The Who's 'The Who Sell Out' (33 1/3 Series) (Unabridged) Audiobook

The-whos-the-who-sell-out-33-13-series-unabridged
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Narrated By Jonathan Davis

Retail Price: $21.35
Special Offer Price: $7.49

Length: 3 hours and 36 minutes

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About

Audible, Inc. presents The Who's 'The Who Sell Out' (33 1/3 Series) audiobook in a downloadable format. This book was written by John Dougan and narrated by Jonathan Davis.

This version of The Who's 'The Who Sell Out' (33 1/3 Series) audiobook is published in an unabridged format. That means that this is complete narration of the written book.

Compare to other audiobooks?

Category     This
Audiobook 
 Average
Author 
 Percent of
Average 
Rating 74 Points 74 Points 100%
Price $14.95 $18 83%
Minutes 216 355 61%

About the Author

Category    John Dougan  Average
Author 
 Percent of
Average 
Rating 74 Points 74 Points 100%
Price $14.95 $18 83%
Minutes 216 355 61%

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Summary

Released in the U.S. in January 1968, The Who Sell Out was, according to critic Dave Marsh, a complete backfire...the album sold well, but not spectacularly, [and was] ultimately a nostalgic in-joke: Who but a pop intellectual could appreciate such a thing? Further rarifying its in-joke status was its unapologetic Englishness: 13 tracks stitched together in a mock pirate radio broadcast, without a DJ, with cool, anglocentric commercials to boot.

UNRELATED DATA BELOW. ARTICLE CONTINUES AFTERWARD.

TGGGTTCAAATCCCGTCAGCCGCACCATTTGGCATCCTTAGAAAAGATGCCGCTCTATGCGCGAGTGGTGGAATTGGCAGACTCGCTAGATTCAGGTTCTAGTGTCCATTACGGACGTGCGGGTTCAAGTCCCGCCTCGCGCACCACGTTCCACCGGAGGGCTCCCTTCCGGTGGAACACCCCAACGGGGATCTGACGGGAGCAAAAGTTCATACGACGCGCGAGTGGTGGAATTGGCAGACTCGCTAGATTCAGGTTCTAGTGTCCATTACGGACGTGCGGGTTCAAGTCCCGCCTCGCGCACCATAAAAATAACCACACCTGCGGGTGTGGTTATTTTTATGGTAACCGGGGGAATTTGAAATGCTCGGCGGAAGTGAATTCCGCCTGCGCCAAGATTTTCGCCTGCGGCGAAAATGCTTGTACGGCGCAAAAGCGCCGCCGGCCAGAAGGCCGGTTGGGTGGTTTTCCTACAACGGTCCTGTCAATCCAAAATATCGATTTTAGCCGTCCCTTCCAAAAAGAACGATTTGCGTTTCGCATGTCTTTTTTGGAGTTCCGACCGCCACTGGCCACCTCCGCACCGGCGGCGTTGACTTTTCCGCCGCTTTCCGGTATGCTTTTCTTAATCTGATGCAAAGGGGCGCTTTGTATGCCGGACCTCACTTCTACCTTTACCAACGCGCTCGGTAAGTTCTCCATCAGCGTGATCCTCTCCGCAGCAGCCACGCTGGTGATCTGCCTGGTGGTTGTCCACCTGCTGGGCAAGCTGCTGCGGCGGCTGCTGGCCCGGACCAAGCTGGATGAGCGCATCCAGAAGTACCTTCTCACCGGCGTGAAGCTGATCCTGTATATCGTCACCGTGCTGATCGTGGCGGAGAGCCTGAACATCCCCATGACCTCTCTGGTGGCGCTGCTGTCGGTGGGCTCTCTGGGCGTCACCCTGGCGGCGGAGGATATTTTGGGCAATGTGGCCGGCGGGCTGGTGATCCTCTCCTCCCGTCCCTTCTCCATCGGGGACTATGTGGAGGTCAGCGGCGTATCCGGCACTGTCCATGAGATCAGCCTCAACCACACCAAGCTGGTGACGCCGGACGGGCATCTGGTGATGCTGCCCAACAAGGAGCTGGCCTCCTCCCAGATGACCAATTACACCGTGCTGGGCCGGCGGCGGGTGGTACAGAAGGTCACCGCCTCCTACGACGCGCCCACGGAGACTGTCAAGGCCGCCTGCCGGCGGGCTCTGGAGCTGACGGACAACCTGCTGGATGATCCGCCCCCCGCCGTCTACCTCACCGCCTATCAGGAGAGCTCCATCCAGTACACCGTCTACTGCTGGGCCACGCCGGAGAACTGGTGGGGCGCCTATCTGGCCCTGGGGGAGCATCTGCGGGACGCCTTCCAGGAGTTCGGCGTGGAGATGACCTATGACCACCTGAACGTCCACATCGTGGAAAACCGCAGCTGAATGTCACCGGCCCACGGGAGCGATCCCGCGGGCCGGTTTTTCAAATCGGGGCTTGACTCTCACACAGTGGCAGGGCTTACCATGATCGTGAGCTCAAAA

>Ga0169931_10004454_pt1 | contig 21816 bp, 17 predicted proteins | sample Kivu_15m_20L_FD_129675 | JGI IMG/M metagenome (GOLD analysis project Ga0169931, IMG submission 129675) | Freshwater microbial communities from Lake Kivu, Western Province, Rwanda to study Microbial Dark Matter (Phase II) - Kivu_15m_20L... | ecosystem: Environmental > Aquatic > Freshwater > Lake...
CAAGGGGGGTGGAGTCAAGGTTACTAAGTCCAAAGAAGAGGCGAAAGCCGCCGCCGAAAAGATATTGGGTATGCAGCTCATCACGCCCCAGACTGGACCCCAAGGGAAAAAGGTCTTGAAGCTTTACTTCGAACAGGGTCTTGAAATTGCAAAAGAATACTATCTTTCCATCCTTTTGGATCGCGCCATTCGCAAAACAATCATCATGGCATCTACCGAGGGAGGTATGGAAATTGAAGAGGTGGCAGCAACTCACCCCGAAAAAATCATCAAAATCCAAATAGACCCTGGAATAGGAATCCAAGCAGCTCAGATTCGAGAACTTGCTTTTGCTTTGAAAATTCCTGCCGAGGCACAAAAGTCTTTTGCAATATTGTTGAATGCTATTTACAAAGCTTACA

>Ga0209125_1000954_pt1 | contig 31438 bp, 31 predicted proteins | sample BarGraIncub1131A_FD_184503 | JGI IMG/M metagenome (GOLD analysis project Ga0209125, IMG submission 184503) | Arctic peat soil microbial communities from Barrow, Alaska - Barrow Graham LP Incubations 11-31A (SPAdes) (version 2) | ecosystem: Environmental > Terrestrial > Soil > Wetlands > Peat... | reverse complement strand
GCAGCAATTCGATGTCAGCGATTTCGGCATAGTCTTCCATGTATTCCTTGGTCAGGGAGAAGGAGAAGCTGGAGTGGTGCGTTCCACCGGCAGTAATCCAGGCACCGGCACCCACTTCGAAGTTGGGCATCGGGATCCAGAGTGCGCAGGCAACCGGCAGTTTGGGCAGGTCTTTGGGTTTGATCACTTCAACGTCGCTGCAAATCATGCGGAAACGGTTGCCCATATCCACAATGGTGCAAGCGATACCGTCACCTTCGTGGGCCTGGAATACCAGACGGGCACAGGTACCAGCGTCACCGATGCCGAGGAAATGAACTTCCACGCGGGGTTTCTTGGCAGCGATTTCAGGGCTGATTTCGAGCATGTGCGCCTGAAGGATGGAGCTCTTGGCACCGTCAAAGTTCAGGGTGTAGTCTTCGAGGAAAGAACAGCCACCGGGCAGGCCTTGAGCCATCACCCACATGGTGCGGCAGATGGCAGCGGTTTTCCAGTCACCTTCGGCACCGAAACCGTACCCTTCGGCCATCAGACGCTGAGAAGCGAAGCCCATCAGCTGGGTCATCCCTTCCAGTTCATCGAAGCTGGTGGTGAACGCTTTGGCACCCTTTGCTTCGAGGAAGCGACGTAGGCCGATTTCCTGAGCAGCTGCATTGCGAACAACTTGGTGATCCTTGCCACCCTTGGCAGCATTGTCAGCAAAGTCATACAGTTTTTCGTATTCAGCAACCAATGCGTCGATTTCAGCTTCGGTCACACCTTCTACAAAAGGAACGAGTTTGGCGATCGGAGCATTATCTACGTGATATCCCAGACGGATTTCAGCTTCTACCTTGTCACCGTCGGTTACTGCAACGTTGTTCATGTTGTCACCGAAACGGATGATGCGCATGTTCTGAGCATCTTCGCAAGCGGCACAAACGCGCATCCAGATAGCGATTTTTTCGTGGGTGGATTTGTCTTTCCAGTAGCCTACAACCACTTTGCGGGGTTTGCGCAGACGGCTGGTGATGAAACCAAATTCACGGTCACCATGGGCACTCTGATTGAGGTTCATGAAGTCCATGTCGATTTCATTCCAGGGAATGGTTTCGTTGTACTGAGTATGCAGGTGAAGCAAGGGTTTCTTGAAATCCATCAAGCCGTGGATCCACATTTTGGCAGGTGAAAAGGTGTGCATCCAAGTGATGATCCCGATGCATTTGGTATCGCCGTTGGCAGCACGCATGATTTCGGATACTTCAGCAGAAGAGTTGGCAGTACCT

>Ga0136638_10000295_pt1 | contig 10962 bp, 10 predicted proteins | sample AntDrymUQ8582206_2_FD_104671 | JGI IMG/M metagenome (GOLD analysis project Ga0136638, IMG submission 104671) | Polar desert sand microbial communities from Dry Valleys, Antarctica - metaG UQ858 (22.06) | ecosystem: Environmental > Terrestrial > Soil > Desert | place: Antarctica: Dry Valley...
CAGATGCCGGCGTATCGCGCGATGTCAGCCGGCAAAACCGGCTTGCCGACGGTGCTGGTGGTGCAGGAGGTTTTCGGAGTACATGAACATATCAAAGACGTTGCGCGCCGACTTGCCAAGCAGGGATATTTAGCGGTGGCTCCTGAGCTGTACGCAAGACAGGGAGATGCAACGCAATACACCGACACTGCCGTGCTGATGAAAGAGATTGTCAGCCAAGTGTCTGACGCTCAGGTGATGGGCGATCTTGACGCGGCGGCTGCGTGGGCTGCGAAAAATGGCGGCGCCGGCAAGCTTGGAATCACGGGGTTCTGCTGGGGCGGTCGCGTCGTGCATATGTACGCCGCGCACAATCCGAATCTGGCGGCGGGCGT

In the 36 years since its release, Sell Out, though still not the best selling release in The Who's catalog, has been embraced by a growing number of fans who regard it as the band's best work; one of the few recordings of the late 1960s that best represents the ambitious aesthetic possibilities of the concept album; without becoming mired in a bog of smug, self-aggrandizing, high art aspirations. Sell Out, powerfully and ecstatically, articulates the nexus of pop music and pop culture.

As much as it is an expression of the band's expanding sonic palette, Sell Out also functions as a critique of the rock-and-roll lifestyle. Not the cliched mantra of sex, drugs, and rock and roll but in the ways that commercial advertising fabricates a youth-oriented cultural reality by hawking pimple cream, deodorant, food, musical equipment, etc., and linking it with rock and roll. In this sense Sell Out is a reflective work, one that struggles with rock and roll as a cultural expression that aspires to aesthetic permanence while marketed as ephemera. From this conflict emerges a pop art masterpiece.

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